Some frustrated over Schenectady taxes

Wednesday, October 10, 2012
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Rebecca Lugthart and her husband, Keith, stand on the porch of their Schenectady home sending a message to Mayor McCarthy and the City Council about the proposed tax increase Tuesday.
Photographer: Peter R. Barber
Rebecca Lugthart and her husband, Keith, stand on the porch of their Schenectady home sending a message to Mayor McCarthy and the City Council about the proposed tax increase Tuesday.

— If someone asked Rebecca Lugthart seven years ago where she would spend the rest of her life, she wouldn’t hesitate to answer: Schenectady.

It’s where she first settled after college. It’s where she spent nearly two decades working with inner city youth. And in 2005, it’s where she decided to purchase a home — the Baker Street home she once described as “one of the eggs in my retirement basket.”

Yet last week, the 36-year-old homeowner reached her wits’ end. She scribbled a goodbye note to the city’s mayor and council members onto a “For Sale” sign and posted it on her lawn.

“I asked them what our city will look like when it drives all the responsible homeowners away,” said Lugthart.

The city last week proposed a $78.9 million budget that would raise taxes by 4.18 percent next year. In the same week, Schenectady County announced its own figure for a proposed tax hike of 7.49 percent. In addition to this, garbage collection fees in the city are set to rise by $20 per household.

News of the proposed increases caused Lugthart and her husband to finally answer a hypothetical question they’ve been asking themselves for a few years now.

“My husband and I had talked about, you know, do we bite the bullet, cut our losses, sell and get out of here?” she said. “Or do we hope that things will get better? I used to really love Schenectady and believe in Schenectady. And at one point, I said I would be in Schenectady the rest of my life.”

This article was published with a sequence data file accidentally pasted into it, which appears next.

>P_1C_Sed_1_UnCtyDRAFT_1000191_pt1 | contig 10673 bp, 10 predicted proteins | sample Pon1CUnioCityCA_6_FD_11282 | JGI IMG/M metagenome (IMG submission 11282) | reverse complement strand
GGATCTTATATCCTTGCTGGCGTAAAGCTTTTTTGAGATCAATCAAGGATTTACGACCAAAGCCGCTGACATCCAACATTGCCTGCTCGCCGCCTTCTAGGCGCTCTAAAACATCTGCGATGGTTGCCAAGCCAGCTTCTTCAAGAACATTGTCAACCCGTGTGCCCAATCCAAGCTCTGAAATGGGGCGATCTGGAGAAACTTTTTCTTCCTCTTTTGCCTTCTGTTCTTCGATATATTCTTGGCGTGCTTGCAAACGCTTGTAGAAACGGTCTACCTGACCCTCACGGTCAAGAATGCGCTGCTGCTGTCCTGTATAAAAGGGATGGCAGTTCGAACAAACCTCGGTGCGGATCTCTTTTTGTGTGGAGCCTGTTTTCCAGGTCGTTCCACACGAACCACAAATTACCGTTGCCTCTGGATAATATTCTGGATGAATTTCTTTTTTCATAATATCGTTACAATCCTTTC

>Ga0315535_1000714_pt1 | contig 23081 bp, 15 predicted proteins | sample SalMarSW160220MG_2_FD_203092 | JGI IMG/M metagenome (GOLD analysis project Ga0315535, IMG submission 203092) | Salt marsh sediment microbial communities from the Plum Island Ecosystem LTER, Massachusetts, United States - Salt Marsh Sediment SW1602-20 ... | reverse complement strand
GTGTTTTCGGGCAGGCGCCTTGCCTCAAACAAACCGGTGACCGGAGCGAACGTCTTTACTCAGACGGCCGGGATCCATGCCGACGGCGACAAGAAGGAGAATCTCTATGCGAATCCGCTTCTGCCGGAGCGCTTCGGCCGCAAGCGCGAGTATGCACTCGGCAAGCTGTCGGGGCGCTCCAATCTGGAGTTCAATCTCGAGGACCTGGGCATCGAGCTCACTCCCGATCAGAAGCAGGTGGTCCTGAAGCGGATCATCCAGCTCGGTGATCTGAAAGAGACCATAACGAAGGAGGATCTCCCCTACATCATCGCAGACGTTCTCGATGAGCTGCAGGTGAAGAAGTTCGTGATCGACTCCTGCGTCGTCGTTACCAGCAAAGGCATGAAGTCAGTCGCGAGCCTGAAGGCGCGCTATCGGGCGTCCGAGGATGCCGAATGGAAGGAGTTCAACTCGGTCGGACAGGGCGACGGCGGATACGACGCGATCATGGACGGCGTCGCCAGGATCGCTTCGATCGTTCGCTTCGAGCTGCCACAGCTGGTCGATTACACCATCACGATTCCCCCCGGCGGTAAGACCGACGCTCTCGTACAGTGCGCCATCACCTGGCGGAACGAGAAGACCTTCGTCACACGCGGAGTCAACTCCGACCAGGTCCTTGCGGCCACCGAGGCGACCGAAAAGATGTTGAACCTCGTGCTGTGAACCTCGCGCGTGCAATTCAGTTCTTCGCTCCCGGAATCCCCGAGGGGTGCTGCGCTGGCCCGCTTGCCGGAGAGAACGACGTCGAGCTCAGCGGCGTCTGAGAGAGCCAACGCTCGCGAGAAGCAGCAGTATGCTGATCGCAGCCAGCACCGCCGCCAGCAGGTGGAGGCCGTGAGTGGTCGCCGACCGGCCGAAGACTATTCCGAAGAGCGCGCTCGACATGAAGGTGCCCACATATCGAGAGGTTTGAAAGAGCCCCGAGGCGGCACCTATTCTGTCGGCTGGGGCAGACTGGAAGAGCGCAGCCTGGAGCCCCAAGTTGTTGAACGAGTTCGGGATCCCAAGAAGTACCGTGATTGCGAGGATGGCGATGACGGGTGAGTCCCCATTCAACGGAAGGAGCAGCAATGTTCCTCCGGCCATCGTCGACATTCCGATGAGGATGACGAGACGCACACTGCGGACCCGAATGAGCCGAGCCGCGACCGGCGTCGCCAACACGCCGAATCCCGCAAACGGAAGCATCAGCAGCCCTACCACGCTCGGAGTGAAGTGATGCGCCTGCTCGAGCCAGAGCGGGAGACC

They chose the former. The Lugtharts decided to sell their two-family home at 1021-1023 Baker Ave.

When Mayor Gary McCarthy presented the budget last week, he said the increase didn’t seem like “that bad of a number,” but he conceded that when coupled with county and school taxes, the overall tax city residents will face is clearly burdensome.

On Tuesday night, a handful of citizens spoke out at the City Council meeting to demand that their city officials find a solution and lower the proposed tax increase. They vented frustration at what feels to them like a government punishing taxpayers for its own failures.

Tax maze

The 4.18 percent tax increase stays within the state-mandated 2 percent tax cap. Indeed, it increases the total city tax levy by only 0.86 percent — a figure determined using a convoluted formula of exemptions and variables that changes from municipality to municipality.

In Schenectady, the average property owner with a house assessed at $100,000 would see their city taxes increase $56 next year to a total of $1,391. All the while, the city would still run a deficit of $3.1 million it plans to cover by draining its capital projects and tax stabilization accounts.

Last year, Lugthart and her husband paid just more than $5,171 in taxes; that included about $1,800 for city taxes, with the rest going to the school district and county. They live on the second floor of the home and rent the first-floor unit. Despite increasing taxes, they’ve avoiding passing the buck on to their tenants, holding the rent steady.

Lugthart can’t understand why she is the one assuming all of the risk by investing in Schenectady, when it feels like the city isn’t looking out for her and her fellow homeowners.

“I’ve invested culturally, economically and emotionally in Schenectady,” she said.

The Lugtharts don’t believe they’re the only ones who feel like they’re now at a crossroads.

“It chips away from my retirement,” she said. “The more money I pay, the less is saved for my retirement. We love budgeting, but that’s what gets me. I have to stick within my budget. I don’t understand why the city can’t do the same. They’re not doing what they need to be doing to bring in other streams of revenues. They’re riding on the backs of homeowners.”

Renters hit, too